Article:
Slayton argues however, that reversal is required by State v. Gray, 267 Ga.App. 753, 600 S.E.2d 626 and similar cases.   But cases involving the review of a trial court's order granting a motion to suppress, such as State v. Gray and State v. Batty, 259 Ga.App. 431, 577 S.E.2d 98 are distinguishable because of the standard of review requiring us to defer to the trial court's findings of fact and credibility rulings.  Moody v. State, 273 Ga.App. 670, 671(1)(a), 615 S.E.2d 803 (2005).   As we have previously noted, that standard might require us to affirm the denial of a motion to suppress under the same facts depending on the credibility determinations and inferences drawn by the trial court.  State v. Ellison, 271 Ga.App. at 901-902 n. 7, 611 S.E.2d 129.   Likewise, those cases cited by Slayton involving challenges to the sufficiency of the evidence, while instructive, are also distinguishable because they require evidence of impairment beyond a reasonable doubt, instead of the lesser proof required for a finding of probable cause.

 2. Slayton's contention that in imposing sentence the trial court should have merged the DUI conviction with the conviction for endangering a child by DUI is without merit.  OCGA § 40-6-391(l ) provides that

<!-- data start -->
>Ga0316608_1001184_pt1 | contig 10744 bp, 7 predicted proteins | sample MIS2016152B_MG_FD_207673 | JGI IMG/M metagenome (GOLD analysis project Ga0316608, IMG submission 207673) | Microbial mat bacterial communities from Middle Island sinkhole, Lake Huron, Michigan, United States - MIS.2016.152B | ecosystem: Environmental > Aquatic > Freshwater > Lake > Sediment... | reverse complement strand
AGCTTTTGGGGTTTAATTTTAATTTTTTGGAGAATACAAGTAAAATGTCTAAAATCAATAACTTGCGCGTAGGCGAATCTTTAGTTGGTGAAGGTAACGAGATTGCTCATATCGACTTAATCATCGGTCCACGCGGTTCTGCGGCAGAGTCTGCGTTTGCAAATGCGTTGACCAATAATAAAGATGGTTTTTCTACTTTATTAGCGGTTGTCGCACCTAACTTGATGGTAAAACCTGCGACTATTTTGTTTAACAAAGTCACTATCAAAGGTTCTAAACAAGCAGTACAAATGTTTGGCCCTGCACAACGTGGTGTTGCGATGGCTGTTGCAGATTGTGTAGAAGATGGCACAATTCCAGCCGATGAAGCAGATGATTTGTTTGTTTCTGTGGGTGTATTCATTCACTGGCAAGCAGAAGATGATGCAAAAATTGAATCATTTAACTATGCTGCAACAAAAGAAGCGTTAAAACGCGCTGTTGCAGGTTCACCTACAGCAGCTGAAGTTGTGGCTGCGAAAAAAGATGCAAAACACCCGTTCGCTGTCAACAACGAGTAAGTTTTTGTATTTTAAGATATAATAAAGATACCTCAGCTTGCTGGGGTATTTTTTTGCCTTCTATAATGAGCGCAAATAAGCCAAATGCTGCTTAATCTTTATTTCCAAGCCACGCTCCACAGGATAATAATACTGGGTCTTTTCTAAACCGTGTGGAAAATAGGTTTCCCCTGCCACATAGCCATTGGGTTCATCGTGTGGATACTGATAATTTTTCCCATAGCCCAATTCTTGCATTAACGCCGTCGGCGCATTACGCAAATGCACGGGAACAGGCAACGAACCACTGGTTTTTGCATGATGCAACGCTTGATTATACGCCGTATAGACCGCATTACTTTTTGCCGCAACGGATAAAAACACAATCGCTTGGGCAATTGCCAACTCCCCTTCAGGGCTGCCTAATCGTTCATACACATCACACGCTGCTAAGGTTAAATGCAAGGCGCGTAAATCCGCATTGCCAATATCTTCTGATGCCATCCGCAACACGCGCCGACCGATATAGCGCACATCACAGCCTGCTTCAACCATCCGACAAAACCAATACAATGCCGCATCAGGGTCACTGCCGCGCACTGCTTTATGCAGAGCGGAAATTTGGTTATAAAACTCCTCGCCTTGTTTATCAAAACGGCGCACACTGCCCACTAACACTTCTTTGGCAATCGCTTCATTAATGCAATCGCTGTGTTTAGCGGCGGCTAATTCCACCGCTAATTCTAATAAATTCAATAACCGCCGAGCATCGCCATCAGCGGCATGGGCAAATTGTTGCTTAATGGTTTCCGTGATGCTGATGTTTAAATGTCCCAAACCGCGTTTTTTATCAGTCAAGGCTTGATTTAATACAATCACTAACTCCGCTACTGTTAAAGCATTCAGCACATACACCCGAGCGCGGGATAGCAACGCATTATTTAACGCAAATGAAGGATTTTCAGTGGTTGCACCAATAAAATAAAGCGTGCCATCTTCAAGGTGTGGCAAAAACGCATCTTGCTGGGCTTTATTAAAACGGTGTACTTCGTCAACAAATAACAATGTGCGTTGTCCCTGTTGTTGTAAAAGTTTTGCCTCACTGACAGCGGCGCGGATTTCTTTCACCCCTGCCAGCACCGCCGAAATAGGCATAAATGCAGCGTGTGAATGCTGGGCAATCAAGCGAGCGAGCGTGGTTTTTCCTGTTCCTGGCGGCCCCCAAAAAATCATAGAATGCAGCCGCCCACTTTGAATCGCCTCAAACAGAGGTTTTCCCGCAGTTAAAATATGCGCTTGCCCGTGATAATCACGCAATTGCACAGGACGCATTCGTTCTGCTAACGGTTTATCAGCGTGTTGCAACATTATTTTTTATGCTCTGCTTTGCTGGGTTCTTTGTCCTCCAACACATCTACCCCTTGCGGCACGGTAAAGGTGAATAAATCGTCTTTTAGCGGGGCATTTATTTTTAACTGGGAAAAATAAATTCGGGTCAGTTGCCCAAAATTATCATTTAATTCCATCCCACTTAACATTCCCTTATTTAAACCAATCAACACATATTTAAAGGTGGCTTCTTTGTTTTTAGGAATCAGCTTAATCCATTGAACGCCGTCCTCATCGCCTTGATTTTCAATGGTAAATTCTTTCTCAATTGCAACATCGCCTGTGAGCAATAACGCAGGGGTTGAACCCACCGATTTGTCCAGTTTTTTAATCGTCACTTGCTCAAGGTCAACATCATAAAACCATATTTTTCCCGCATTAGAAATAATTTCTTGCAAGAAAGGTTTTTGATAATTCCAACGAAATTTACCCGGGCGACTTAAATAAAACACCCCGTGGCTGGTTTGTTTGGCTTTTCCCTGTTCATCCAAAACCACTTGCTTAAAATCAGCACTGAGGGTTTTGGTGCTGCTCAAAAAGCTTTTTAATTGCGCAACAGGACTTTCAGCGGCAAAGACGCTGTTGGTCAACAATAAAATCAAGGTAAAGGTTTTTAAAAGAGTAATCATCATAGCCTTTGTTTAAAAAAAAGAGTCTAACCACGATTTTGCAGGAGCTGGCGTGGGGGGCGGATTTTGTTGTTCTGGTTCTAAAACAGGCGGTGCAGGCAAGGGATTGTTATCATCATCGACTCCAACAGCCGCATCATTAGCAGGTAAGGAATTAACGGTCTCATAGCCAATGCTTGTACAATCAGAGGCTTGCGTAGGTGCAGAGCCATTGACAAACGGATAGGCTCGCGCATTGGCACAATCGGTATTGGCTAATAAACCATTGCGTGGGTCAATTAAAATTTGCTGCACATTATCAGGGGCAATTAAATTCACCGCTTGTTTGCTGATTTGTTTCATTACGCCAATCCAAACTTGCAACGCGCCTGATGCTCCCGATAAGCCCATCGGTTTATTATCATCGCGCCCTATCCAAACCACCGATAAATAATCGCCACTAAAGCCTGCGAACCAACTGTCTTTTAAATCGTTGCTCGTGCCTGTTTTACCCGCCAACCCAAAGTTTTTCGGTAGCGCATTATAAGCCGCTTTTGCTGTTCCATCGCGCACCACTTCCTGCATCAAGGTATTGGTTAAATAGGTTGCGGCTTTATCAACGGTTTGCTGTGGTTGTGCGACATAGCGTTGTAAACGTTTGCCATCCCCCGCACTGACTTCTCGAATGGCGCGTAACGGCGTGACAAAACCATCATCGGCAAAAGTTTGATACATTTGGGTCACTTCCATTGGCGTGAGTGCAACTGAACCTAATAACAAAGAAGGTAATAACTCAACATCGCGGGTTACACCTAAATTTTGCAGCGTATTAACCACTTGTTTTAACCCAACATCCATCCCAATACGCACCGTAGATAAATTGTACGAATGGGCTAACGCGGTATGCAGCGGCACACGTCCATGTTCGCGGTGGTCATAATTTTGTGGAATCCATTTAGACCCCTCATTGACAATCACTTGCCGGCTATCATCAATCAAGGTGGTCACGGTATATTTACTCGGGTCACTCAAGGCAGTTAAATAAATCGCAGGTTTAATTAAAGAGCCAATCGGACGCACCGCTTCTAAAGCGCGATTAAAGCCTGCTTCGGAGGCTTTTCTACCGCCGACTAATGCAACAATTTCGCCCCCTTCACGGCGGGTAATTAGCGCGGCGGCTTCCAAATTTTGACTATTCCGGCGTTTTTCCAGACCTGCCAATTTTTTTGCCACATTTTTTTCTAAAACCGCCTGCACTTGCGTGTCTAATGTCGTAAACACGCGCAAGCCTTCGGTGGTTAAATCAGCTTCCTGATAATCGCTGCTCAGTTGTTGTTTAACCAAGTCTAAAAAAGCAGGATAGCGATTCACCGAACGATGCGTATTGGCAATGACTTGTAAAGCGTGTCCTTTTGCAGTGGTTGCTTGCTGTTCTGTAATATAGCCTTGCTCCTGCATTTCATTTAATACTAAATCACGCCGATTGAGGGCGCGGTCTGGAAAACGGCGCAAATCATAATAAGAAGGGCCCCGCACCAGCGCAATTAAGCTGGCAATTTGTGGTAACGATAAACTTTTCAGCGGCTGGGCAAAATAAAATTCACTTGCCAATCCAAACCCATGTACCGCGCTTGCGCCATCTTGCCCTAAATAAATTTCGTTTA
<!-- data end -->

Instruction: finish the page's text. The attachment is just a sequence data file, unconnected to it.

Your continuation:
[a] person who violates this Code section while transporting in a motor vehicle a child under the age of 14 years is guilty of the separate offense of endangering a child by driving under the influence of alcohol or drugs.   The offense of endangering a child by driving under the influence of alcohol or drugs shall not be merged with the offense of driving under the influence of alcohol or drugs for the purposes of prosecution and sentencing.   An offender who is convicted of a violation of this subsection shall be punished in accordance with the provisions of subsection (d) of Code Section 16-12-1, relating to the offense of contributing to the delinquency, unruliness, or deprivation of a child.

Slayton's second enumeration of error is thus also without merit.

Judgment affirmed.

FOOTNOTES

1.   The trial court noted the following factors in denying the motion to suppress:  the officer saw Slayton lose control of the vehicle “for whatever reason,” the odor of alcohol, a positive alco-sensor and admission of drinking.   The trial court specifically found, for the purpose of ruling on the motion to suppress, that Slayton's speech was not slurred.

2.   Slayton told Ensley she swerved to avoid debris in the road.   Ensley testified that there was no debris in the road when he arrived, but that other drivers told him they had seen paper blowing around earlier and possibly that was what Slayton had seen.

3.   Bonaparte explained that because Trooper Ensley did the accident report, and he did not make a separate written report, he could not recall some of the details.

ADAMS, Judge.

BLACKBURN, P.J., and MIKELL, J., concur.